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Milwaukee Urban Ecology Blog

Written by Jose Basaldua
Friday, 06 November 2020
It is that time of the year when the trees and other plants change the pigments in their leaves. The reds, yellows, and oranges (no, not the fruit) make the outdoors like a painting. On top of that, the temperatures are starting to take a dip into the chilly end of the weather pool. Don’t get me started on the snow. Let us push that back as much as possible for now. One weather phenomena that still sticks around throughout the entire year is rain.
Written by Urban Ecology Center
Monday, 02 November 2020
Have you noticed that the leaves have changed into brighter colors then you remember them being in the past? If you haven’t, go take a walk outside and see what you think about the leaf color. The reason that some years the colors of leaves seem brighter than others is because of the temperature and cloud cover. For the leaves to get bright, they need several warm sunny days followed by nights where it does not freeze. If this happens continually then it will be a good year for reds and bright leaves.
Written by Olivia Raasch
Wednesday, 21 October 2020
These snacks are spooky… but their ingredients aren’t! Six healthy, easy to make treats that both kids and grownups can enjoy. These creepy-crawly creations may not bite... but you certainly will! October is the perfect time for all things that wriggle, slither and crawl. Whether it be a fun addition to your kid’s lunch box, or a frightening prank on your family and friends, these snacks are a great way to celebrate the spooky season.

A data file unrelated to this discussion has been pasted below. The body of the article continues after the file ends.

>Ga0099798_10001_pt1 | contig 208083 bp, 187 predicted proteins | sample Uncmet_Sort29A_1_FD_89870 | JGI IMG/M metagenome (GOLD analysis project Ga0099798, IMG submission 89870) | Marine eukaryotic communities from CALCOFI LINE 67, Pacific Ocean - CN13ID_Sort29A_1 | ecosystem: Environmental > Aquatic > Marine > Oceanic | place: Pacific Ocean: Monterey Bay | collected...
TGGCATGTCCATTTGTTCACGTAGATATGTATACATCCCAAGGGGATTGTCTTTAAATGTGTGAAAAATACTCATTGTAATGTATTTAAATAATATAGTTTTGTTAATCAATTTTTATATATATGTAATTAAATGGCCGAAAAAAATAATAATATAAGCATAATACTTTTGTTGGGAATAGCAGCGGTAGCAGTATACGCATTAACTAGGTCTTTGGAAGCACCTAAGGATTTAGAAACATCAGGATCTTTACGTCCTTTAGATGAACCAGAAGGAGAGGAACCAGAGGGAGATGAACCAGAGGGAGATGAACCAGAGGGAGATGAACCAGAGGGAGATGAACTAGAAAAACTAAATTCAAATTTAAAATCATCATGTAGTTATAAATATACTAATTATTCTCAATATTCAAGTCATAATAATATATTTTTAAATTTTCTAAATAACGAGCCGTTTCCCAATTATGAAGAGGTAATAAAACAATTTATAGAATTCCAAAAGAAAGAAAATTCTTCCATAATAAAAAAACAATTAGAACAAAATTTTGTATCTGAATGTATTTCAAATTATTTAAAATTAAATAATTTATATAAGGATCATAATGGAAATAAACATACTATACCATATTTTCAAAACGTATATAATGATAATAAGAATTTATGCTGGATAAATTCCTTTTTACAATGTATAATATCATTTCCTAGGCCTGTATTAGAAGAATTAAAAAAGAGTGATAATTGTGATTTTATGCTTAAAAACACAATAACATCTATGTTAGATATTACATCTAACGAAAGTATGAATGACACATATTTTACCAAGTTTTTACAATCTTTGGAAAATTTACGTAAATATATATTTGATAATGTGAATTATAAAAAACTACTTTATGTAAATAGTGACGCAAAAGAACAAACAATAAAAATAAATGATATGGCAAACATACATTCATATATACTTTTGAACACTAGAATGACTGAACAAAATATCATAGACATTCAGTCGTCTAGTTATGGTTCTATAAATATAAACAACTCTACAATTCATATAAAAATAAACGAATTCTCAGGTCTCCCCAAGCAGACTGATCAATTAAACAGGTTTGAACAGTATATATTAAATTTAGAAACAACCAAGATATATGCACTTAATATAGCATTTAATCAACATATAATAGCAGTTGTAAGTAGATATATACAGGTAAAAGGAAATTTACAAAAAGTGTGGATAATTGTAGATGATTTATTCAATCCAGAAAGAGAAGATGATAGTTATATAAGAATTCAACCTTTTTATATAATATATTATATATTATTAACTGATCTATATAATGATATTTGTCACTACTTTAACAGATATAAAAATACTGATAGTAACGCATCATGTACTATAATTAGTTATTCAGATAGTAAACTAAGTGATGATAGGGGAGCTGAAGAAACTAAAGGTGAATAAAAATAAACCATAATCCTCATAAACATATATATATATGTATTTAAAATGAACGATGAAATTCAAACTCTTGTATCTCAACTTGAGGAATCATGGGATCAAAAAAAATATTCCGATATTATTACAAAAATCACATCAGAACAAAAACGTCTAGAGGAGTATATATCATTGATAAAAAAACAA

Written by Mike Larson
Thursday, 15 October 2020
As part of our annual HKE MKE event this past month, I had the opportunity to lead a Ten Mile Hike along the west and east bank of the Milwaukee River, throughout the Milwaukee River Greenway corridor and into 11 different county parks. We saw fall flowers in full bloom, leaves just starting to turn red, salmon anglers sharing the river with migrating waterfowl, and even a small herd of deer not 30 yards from the trail in Estabrook Park. It was an amazing hike, and I would invite you to try it for yourself sometime. Before you go, be prepared! I’m sharing our Ten Tips for a Ten Mile Hike that you can use for your next urban adventure.
Written by Maggie Steinhauer
Thursday, 01 October 2020
Just a couple of weeks ago, as the sun was setting on one of our last warm September evenings, the air was filled with large, erratically flying creatures. I was driving along a side street in Shorewood and yard after yard was enchanted by the incredible swarms of dragonflies clouding the already-dim sky. Being the dragonfly nut that I am, a wave of great appreciation for the gift of this moment washed over me, and I wondered if the neighbors chatting a few houses down or the kids playing next to the street noticed it too.
Written by Ethan Bott
Wednesday, 02 September 2020